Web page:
The risk of death due to other infections still looms large during the first year on babies who are fortunate not to get HIV from their infected mothers.
Researchers examined around 100 mothers and their babies in South Africa, and compared antibody levels among children who were born infected with HIV to children who escaped HIV, a group described as HIV-exposed infants.
Those who did not get HIV showed lower levels of antibodies to whooping cough, tetanus and pneumococcus infections, which can be preventable by vaccination, though vaccines are not always available in poor areas of the world.
"These infants and children represent a vulnerable group with increased rates of lower respiratory tract infection and meningitis and up to four-fold higher mortality in the first year of life," said the study in the Journal of the American Medical Association.
"Altered immune responses might contribute to the high morbidity and mortality observed in HIV-exposed uninfected infants."
The number of HIV-exposed infants is on the rise, particularly in the developing world, because of strategies that reduce the likelihood that mothers will pass the disease onto their children.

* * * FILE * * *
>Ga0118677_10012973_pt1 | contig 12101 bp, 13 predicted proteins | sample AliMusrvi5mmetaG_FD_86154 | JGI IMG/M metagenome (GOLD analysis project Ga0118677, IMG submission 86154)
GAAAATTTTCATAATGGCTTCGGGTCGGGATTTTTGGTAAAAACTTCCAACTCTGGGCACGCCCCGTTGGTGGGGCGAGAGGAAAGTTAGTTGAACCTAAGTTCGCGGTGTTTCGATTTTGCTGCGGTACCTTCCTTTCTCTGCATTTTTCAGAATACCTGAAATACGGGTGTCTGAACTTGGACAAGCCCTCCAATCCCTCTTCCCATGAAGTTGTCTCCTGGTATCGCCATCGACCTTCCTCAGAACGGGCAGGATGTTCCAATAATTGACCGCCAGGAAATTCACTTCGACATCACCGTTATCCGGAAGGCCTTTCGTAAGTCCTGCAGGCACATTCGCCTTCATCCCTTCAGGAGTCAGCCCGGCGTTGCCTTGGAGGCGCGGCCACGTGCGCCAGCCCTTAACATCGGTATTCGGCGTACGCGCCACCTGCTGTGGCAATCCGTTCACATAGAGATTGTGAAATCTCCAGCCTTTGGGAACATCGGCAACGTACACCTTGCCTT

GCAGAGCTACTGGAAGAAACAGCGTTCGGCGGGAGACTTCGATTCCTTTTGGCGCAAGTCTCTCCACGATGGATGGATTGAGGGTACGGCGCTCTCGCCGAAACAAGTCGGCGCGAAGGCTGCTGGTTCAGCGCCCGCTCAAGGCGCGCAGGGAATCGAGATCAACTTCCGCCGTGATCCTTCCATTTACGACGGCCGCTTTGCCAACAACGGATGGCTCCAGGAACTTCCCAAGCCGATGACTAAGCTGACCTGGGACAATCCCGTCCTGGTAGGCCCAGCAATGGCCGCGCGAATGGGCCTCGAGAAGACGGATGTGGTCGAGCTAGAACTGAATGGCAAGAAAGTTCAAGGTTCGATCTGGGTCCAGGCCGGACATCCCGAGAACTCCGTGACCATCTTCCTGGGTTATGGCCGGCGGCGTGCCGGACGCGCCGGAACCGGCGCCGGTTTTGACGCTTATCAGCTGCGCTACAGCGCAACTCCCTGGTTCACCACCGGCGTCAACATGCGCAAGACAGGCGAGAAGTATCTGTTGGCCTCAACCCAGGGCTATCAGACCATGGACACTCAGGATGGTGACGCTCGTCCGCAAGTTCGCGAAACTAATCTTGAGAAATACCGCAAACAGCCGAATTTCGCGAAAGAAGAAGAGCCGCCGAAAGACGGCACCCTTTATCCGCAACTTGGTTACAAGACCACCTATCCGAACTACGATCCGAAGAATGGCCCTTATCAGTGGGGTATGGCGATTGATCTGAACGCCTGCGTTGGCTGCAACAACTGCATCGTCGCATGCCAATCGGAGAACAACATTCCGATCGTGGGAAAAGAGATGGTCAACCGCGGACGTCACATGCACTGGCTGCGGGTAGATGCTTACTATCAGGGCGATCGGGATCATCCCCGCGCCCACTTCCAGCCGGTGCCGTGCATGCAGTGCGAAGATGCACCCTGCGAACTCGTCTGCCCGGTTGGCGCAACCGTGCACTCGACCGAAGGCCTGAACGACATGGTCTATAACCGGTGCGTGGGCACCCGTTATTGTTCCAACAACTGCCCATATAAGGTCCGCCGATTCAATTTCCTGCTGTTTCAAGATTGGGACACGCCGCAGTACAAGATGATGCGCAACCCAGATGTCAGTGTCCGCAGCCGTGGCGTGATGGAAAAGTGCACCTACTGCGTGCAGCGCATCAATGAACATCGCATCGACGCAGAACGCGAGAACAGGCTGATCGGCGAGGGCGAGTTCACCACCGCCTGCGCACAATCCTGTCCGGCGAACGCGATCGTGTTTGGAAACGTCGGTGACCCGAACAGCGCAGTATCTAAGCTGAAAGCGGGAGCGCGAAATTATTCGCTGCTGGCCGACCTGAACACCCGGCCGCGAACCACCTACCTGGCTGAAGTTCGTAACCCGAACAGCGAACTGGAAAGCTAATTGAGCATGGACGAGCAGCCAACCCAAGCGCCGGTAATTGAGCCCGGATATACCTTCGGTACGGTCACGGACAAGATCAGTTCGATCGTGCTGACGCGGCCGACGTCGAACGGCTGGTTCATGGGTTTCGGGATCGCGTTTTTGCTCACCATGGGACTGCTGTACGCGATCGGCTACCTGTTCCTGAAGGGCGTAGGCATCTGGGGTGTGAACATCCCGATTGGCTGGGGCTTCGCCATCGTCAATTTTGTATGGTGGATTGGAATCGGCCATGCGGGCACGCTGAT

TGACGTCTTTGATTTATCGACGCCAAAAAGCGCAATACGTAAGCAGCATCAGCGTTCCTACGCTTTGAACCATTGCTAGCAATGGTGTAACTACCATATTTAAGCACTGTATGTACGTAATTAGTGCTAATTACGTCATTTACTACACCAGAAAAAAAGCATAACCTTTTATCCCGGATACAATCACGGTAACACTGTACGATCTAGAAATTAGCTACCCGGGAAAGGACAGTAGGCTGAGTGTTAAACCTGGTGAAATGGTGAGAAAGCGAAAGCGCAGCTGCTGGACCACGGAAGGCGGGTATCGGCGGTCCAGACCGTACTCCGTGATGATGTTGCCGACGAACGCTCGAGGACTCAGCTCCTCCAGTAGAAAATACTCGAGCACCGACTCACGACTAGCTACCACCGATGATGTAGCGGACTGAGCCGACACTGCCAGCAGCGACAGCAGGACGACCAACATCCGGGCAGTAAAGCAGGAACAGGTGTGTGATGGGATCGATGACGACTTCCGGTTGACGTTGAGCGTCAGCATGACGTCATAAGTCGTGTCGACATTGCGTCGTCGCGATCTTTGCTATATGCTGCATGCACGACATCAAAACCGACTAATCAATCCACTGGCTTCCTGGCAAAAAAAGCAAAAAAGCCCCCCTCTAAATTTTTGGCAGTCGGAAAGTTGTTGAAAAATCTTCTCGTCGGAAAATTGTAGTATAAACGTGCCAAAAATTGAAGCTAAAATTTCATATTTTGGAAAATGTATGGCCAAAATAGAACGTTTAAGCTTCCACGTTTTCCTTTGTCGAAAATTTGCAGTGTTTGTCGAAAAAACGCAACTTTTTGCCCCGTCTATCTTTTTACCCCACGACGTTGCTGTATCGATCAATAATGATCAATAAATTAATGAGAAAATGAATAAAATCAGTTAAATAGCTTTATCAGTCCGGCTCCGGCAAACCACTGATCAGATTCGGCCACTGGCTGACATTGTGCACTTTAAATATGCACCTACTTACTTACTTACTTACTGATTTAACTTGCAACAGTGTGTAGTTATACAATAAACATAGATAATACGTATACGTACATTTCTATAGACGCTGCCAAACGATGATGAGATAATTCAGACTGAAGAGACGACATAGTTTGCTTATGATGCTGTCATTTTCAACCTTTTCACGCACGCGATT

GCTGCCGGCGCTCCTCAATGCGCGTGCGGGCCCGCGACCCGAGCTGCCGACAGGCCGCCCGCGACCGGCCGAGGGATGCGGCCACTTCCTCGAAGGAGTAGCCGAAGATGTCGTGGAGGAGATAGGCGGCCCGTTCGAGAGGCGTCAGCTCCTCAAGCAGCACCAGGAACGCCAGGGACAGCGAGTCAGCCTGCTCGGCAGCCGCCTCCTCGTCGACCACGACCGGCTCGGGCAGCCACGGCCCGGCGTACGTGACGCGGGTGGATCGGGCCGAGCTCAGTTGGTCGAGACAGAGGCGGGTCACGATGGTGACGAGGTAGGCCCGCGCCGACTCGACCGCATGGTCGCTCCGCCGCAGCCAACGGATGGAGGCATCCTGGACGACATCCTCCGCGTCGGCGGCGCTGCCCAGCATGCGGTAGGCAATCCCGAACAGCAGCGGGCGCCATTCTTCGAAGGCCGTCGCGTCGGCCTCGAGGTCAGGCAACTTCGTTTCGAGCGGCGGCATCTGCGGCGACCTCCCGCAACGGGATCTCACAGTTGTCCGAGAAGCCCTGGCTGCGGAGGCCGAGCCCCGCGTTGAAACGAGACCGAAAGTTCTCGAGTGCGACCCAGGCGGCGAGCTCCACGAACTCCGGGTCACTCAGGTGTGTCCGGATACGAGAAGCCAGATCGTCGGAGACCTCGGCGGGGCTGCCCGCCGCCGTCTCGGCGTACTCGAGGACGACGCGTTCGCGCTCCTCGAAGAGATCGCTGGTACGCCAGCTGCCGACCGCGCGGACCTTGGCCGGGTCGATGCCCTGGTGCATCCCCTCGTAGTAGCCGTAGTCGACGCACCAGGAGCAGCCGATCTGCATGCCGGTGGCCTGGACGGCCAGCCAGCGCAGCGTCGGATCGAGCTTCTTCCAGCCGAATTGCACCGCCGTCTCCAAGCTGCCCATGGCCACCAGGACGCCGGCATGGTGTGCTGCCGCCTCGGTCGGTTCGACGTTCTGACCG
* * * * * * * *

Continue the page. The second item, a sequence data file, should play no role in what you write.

Births of HIV-positive babies have dropped dramatically in the past decade due to medications that mothers can take during pregnancy to prevent transmission.
But infectious disease remains a major killer of children under five, killing close to six million children globally each year.
Researchers said more study was needed to be sure of the link between low antibodies and higher death rates, and to look at how to better deliver vaccines in impoverished nations.
"We were unable to correlate antibody levels with long-term vaccine responses or clinical outcomes in the women or infants," it said.
"However, our data contribute to a potential explanation for the higher morbidity and mortality observed among African HIV-exposed infants."